2. My wife and I used to play Star Wars Galaxy. It was the most complex main stream MMO that has ever existed. We were recently discussing how that kind of game will never exist again because, basically, MMOs have devolved into FPS games and that's it. FPS games actually reward "losers" and "slackers" in that they push people to play as much of all they time as they can. People who feel powerful in an FPS are not likely to want to devote much attention to real life.


    1. Andrew, thanks for your thoughtful response. I too liked Magic, but I got out of it when they just kept pumping out sets. I felt like it was a treadmill. As a player, I wanted (at most) a single set of cards per year or maybe even every two years. That way you get used to how the cards work. But they just kept adding and adding and adding. I couldn't keep up. And if you bought into it, pretty soon all the things you'd spent money on were obsolete as everyone was playing only the new stuff.

    2. I don't mind the one main set and two expansions per year model as long as they kept the playing field level. For years, while I was working at a comic shop, I kept a deck made out of commons (with a very few uncommons (maybe four?)) under the counter to play with customers. It was funny to me because it drove customers to try buy rares to try to beat it with when the whole point of the deck was to prove that you could make a winning deck (and I won tournaments with it) without spending a ton of money. You can't do that anymore.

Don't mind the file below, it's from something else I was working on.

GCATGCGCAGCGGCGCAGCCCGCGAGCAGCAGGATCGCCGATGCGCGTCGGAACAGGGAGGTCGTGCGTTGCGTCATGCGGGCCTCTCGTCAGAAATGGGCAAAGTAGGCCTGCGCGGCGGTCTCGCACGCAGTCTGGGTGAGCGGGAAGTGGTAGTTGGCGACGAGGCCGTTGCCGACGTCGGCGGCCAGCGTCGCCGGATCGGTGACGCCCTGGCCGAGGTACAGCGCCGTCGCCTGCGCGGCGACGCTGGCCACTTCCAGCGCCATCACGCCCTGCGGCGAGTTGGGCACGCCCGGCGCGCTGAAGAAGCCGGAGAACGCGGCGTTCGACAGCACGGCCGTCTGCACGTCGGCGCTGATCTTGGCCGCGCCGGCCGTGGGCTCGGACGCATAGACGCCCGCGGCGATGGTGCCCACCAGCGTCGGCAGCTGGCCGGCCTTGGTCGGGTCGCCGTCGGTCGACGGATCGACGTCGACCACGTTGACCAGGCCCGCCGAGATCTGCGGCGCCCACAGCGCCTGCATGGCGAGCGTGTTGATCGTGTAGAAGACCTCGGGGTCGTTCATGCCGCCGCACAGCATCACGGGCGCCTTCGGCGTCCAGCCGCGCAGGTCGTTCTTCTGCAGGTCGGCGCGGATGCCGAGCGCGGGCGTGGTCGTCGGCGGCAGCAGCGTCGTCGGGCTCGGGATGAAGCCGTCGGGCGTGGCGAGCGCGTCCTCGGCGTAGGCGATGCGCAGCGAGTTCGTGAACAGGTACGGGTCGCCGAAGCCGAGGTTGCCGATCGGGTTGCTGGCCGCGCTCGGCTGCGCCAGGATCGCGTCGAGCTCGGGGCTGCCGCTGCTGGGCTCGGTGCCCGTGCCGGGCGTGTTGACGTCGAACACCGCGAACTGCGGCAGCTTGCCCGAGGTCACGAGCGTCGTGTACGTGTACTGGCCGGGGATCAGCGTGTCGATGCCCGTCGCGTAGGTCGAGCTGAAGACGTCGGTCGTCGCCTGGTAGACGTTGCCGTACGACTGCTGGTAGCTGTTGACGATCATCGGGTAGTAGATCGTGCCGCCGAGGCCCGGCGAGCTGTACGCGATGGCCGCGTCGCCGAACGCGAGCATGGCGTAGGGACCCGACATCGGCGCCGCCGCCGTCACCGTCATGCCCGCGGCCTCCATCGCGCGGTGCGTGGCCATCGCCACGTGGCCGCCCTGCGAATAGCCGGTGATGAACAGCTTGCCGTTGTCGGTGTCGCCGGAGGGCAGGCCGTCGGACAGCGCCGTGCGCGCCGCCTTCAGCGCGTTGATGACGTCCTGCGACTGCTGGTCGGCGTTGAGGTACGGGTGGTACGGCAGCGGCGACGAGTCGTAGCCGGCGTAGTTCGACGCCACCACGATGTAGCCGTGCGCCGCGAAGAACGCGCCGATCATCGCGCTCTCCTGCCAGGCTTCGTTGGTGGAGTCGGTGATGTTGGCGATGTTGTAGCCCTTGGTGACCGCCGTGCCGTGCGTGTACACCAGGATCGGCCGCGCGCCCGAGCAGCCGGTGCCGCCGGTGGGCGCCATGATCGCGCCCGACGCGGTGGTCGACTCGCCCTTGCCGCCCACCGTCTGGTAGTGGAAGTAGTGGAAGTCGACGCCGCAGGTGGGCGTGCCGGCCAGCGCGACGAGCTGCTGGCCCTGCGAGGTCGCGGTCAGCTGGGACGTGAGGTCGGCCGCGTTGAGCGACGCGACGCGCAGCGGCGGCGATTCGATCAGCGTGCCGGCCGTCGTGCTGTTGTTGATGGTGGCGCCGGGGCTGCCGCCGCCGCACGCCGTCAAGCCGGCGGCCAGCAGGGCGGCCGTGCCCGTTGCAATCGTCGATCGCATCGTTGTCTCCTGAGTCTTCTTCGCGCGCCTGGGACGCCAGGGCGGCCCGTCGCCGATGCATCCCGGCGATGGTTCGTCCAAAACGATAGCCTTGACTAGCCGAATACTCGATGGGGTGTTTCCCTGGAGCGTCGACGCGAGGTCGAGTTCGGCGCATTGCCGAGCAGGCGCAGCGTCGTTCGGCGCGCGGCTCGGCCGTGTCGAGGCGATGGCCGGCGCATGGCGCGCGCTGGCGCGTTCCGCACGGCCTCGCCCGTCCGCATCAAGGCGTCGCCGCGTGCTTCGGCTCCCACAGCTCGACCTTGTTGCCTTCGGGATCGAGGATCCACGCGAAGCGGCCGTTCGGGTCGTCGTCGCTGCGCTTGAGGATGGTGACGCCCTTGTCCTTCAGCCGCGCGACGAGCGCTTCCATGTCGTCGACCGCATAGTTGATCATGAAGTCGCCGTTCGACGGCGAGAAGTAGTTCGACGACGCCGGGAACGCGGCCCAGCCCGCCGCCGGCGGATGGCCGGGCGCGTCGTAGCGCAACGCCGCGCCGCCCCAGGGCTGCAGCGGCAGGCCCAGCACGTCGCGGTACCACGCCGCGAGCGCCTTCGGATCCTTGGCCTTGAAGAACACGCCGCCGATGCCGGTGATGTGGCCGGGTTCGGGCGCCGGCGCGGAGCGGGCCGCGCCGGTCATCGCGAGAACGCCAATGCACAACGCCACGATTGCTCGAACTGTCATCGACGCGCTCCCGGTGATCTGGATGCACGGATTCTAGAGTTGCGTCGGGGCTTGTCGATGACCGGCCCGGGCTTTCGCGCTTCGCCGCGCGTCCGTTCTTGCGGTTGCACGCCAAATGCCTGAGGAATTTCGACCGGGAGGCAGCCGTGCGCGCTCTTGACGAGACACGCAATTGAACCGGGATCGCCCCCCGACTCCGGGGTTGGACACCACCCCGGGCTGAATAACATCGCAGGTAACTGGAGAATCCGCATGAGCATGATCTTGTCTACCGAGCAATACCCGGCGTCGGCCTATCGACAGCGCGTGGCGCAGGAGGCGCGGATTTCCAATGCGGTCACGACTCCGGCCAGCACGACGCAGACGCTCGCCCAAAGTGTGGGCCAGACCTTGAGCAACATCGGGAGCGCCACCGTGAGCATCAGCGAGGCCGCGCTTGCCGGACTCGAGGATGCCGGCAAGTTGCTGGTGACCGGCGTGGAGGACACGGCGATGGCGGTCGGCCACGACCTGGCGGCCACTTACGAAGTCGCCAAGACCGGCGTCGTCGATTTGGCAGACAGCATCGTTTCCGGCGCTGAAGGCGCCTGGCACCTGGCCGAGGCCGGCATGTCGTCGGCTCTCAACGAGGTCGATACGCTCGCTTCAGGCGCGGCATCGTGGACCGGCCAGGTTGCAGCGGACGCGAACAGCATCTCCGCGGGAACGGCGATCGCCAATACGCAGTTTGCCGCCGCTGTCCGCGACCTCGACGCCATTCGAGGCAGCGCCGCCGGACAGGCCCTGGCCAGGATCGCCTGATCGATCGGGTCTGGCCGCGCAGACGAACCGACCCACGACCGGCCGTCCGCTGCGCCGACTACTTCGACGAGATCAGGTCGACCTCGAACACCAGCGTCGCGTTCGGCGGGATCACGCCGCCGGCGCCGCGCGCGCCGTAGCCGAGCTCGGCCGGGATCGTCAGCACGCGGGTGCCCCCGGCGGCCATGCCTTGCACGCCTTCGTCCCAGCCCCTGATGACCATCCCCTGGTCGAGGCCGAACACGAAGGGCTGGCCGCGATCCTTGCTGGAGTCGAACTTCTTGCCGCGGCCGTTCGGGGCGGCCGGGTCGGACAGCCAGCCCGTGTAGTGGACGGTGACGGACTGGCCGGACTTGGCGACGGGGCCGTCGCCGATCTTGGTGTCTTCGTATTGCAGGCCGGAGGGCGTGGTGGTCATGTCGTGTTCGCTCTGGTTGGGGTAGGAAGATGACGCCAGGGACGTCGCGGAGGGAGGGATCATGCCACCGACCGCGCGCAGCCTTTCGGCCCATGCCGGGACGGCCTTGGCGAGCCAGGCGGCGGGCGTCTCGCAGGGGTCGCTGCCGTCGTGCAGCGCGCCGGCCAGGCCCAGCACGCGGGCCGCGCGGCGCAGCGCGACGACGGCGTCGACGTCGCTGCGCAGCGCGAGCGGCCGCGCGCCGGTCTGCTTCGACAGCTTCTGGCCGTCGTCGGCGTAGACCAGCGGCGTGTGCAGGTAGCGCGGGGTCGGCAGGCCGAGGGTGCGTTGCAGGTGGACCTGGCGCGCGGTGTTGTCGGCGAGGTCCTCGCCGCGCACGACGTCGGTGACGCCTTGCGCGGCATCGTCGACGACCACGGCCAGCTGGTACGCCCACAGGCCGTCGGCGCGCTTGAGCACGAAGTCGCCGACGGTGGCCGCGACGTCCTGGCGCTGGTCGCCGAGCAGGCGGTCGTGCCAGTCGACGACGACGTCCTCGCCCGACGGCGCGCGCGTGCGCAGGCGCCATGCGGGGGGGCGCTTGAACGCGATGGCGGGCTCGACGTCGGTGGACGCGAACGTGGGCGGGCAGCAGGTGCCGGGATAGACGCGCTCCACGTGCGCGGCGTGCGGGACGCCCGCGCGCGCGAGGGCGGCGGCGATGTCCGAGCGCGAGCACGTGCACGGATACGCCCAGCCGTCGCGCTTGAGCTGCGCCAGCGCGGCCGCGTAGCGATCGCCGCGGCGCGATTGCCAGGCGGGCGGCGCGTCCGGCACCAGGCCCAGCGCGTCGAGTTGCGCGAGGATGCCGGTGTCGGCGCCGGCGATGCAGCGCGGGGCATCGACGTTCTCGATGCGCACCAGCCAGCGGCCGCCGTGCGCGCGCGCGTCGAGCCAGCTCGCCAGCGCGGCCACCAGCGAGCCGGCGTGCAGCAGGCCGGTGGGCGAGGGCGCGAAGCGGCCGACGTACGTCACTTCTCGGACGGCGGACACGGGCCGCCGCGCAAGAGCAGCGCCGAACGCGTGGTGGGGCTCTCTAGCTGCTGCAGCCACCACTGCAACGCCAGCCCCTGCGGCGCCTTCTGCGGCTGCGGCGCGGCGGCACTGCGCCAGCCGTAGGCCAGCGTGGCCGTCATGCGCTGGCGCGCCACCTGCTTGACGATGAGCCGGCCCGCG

3. Perhaps that's the reason I don't do well with that sort of game/story. I don't like the worlds that come from them. I can't exist in them for any length of time. For the longest time I thought that this was "good" stuff and I should try harder to get into it. I finally realized that I can stay in my unicorns and sunlight stories because they are the kinds of things that I like to feel.